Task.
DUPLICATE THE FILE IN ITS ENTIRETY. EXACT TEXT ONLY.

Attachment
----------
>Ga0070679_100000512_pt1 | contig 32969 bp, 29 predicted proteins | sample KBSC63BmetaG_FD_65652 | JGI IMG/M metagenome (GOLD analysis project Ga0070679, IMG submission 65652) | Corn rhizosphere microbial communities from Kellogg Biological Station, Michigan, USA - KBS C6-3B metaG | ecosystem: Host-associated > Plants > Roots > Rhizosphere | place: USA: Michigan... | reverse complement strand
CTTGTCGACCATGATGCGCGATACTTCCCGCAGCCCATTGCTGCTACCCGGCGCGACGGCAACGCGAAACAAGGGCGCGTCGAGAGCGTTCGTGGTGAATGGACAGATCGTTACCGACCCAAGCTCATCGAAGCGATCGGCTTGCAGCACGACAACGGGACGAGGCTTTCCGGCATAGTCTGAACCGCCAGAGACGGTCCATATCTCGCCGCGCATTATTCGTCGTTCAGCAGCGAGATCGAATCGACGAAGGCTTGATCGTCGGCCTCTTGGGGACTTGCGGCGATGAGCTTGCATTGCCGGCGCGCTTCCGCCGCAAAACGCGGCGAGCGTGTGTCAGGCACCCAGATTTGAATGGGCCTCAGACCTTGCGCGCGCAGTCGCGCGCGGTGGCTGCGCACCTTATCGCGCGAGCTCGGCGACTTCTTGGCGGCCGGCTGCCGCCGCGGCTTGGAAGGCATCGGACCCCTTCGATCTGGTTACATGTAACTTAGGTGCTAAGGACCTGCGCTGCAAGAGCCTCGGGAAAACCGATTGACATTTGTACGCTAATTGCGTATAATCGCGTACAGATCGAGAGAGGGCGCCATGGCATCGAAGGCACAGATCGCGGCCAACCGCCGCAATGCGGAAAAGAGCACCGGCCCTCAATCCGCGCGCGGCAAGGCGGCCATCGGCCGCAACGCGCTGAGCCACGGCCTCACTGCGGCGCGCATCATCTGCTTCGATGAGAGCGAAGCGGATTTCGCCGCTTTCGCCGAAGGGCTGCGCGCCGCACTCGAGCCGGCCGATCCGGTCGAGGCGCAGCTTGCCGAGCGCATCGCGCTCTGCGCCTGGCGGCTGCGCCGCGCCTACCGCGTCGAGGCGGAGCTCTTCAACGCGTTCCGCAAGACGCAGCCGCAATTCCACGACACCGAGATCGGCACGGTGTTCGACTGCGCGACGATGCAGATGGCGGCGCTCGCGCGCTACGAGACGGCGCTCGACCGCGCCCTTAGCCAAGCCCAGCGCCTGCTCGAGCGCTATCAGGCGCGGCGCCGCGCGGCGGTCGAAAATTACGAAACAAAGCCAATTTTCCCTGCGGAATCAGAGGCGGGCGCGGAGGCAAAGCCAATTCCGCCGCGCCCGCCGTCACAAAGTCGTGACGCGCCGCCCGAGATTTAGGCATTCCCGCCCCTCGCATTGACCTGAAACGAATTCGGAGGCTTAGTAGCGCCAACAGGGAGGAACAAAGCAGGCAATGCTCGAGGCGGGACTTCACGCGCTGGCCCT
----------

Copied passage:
>Ga0070679_100000512_pt1 | contig 32969 bp, 29 predicted proteins | sample KBSC63BmetaG_FD_65652 | JGI IMG/M metagenome (GOLD analysis project Ga0070679, IMG submission 65652) | Corn rhizosphere microbial communities from Kellogg Biological Station, Michigan, USA - KBS C6-3B metaG | ecosystem: Host-associated > Plants > Roots > Rhizosphere | place: USA: Michigan... | reverse complement strand
CTTGTCGACCATGATGCGCGATACTTCCCGCAGCCCATTGCTGCTACCCGGCGCGACGGCAACGCGAAACAAGGGCGCGTCGAGAGCGTTCGTGGTGAATGGACAGATCGTTACCGACCCAAGCTCATCGAAGCGATCGGCTTGCAGCACGACAACGGGACGAGGCTTTCCGGCATAGTCTGAACCGCCAGAGACGGTCCATATCTCGCCGCGCATTATTCGTCGTTCAGCAGCGAGATCGAATCGACGAAGGCTTGATCGTCGGCCTCTTGGGGACTTGCGGCGATGAGCTTGCATTGCCGGCGCGCTTCCGCCGCAAAACGCGGCGAGCGTGTGTCAGGCACCCAGATTTGAATGGGCCTCAGACCTTGCGCGCGCAGTCGCGCGCGGTGGCTGCGCACCTTATCGCGCGAGCTCGGCGACTTCTTGGCGGCCGGCTGCCGCCGCGGCTTGGAAGGCATCGGACCCCTTCGATCTGGTTACATGTAACTTAGGTGCTAAGGACCTGCGCTGCAAGAGCCTCGGGAAAACCGATTGACATTTGTACGCTAATTGCGTATAATCGCGTACAGATCGAGAGAGGGCGCCATGGCATCGAAGGCACAGATCGCGGCCAACCGCCGCAATGCGGAAAAGAGCACCGGCCCTCAATCCGCGCGCGGCAAGGCGGCCATCGGCCGCAACGCGCTGAGCCACGGCCTCACTGCGGCGCGCATCATCTGCTTCGATGAGAGCGAAGCGGATTTCGCCGCTTTCGCCGAAGGGCTGCGCGCCGCACTCGAGCCGGCCGATCCGGTCGAGGCGCAGCTTGCCGAGCGCATCGCGCTCTGCGCCTGGCGGCTGCGCCGCGCCTACCGCGTCGAGGCGGAGCTCTTCAACGCGTTCCGCAAGACGCAGCCGCAATTCCACGACACCGAGATCGGCACGGTGTTCGACTGCGCGACGATGCAGATGGCGGCGCTCGCGCGCTACGAGACGGCGCTCGACCGCGCCCTTAGCCAAGCCCAGCGCCTGCTCGAGCGCTATCAGGCGCGGCGCCGCGCGGCGGTCGAAAATTACGAAACAAAGCCAATTTTCCCTGCGGAATCAGAGGCGGGCGCGGAGGCAAAGCCAATTCCGCCGCGCCCGCCGTCACAAAGTCGTGACGCGCCGCCCGAGATTTAGGCATTCCCGCCCCTCGCATTGACCTGAAACGAATTCGGAGGCTTAGTAGCGCCAACAGGGAGGAACAAAGCAGGCAATGCTCGAGGCGGGACTTCACGCGCTGGCCCT